The Dystopia of Minority Report Needs Proprietary Software

Monday 13 February 2017 by Bradley M. Kuhn

I encourage all of you to either listen to or read the transcript of Terry Gross' Fresh Air interview with Joseph Turow about his discussion of his book “The Aisles Have Eyes: How Retailers Track Your Shopping, Strip Your Privacy, And Define Your Power”.

Now, most of you who read my blog know the difference between proprietary and Free Software, and the difference between a network service and software that runs on your own device. I want all of you have a good understanding of that to do a simple thought experiment:

How many of the horrible things that Turow talks about can happen if there is no proprietary software on your IoT or mobile devices?

AFAICT, other than the facial recognition in the store itself that he talked about in Russia, everything he talks about would be mitigated or eliminated completely as a thread if users could modify the software on their devices.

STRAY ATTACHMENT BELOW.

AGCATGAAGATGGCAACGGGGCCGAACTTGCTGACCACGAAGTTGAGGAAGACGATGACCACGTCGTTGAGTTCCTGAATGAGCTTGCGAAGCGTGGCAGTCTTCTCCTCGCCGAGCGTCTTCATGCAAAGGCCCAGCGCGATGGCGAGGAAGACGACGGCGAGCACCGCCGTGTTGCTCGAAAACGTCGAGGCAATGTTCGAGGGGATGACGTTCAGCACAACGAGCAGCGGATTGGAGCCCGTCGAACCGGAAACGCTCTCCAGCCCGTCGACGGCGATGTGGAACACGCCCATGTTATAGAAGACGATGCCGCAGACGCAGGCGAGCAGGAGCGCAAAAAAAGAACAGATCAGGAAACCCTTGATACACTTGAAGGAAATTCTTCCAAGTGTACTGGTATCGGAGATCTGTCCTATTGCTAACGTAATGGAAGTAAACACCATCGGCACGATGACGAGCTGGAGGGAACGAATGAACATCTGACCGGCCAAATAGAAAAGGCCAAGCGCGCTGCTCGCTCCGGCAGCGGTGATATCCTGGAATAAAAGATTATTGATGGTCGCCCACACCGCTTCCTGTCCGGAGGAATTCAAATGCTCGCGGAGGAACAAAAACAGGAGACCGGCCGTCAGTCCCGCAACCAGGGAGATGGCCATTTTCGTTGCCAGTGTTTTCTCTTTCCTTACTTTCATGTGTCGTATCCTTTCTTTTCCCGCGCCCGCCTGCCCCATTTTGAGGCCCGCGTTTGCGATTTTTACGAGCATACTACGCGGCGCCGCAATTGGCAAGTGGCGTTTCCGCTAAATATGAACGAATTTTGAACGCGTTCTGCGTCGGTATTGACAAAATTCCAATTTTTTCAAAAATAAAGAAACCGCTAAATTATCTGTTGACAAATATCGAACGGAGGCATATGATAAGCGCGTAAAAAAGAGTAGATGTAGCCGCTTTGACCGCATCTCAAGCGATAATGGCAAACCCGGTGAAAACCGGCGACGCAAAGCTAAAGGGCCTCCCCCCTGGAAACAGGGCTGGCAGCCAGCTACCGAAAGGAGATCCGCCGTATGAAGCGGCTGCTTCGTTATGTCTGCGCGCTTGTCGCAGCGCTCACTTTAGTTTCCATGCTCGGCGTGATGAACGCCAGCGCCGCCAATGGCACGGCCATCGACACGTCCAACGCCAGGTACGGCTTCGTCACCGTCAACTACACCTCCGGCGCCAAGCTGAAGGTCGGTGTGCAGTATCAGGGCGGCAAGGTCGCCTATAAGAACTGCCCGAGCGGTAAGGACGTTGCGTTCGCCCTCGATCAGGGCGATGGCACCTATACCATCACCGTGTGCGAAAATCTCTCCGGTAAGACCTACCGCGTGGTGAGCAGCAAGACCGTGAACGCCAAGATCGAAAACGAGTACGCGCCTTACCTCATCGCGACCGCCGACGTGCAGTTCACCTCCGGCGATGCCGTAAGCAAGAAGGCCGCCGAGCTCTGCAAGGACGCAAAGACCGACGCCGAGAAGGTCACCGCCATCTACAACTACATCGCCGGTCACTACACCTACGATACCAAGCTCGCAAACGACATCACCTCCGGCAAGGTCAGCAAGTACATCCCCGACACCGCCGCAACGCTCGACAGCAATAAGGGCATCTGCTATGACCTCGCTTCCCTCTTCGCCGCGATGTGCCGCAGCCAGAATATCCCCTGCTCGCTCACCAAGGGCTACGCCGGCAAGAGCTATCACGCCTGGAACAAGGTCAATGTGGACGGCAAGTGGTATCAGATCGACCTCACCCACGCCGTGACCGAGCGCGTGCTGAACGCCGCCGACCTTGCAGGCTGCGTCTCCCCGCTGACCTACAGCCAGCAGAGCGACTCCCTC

Yes, universal software freedom will not solve all the worlds' problems. But it does solve a lot of them, at least with regard to the bad things the powerful want to do to us via technology.

(BTW, the blog title is a reference to Philip K. Dick's Minority Report, which includes a scene about systems reading people's eyes to target-market to them. It's not the main theme of that particular book, though… Dick was always going off on tangents in his books.)

Posted on Monday 13 February 2017 at 19:30 by Bradley M. Kuhn.

Submit comments on this post to <bkuhn@ebb.org>.



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#include <std/disclaimer.h>
use Standard::Disclaimer;
from standard import disclaimer
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Both previously and presently, I have been employed by and/or done work for various organizations that also have views on Free, Libre, and Open Source Software. As should be blatantly obvious, this is my website, not theirs, so please do not assume views and opinions here belong to any such organization. Since I do co-own ebb.org with my wife, it may not be so obvious that these aren't her views and opinions, either.

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Bradley M. Kuhn <bkuhn@ebb.org>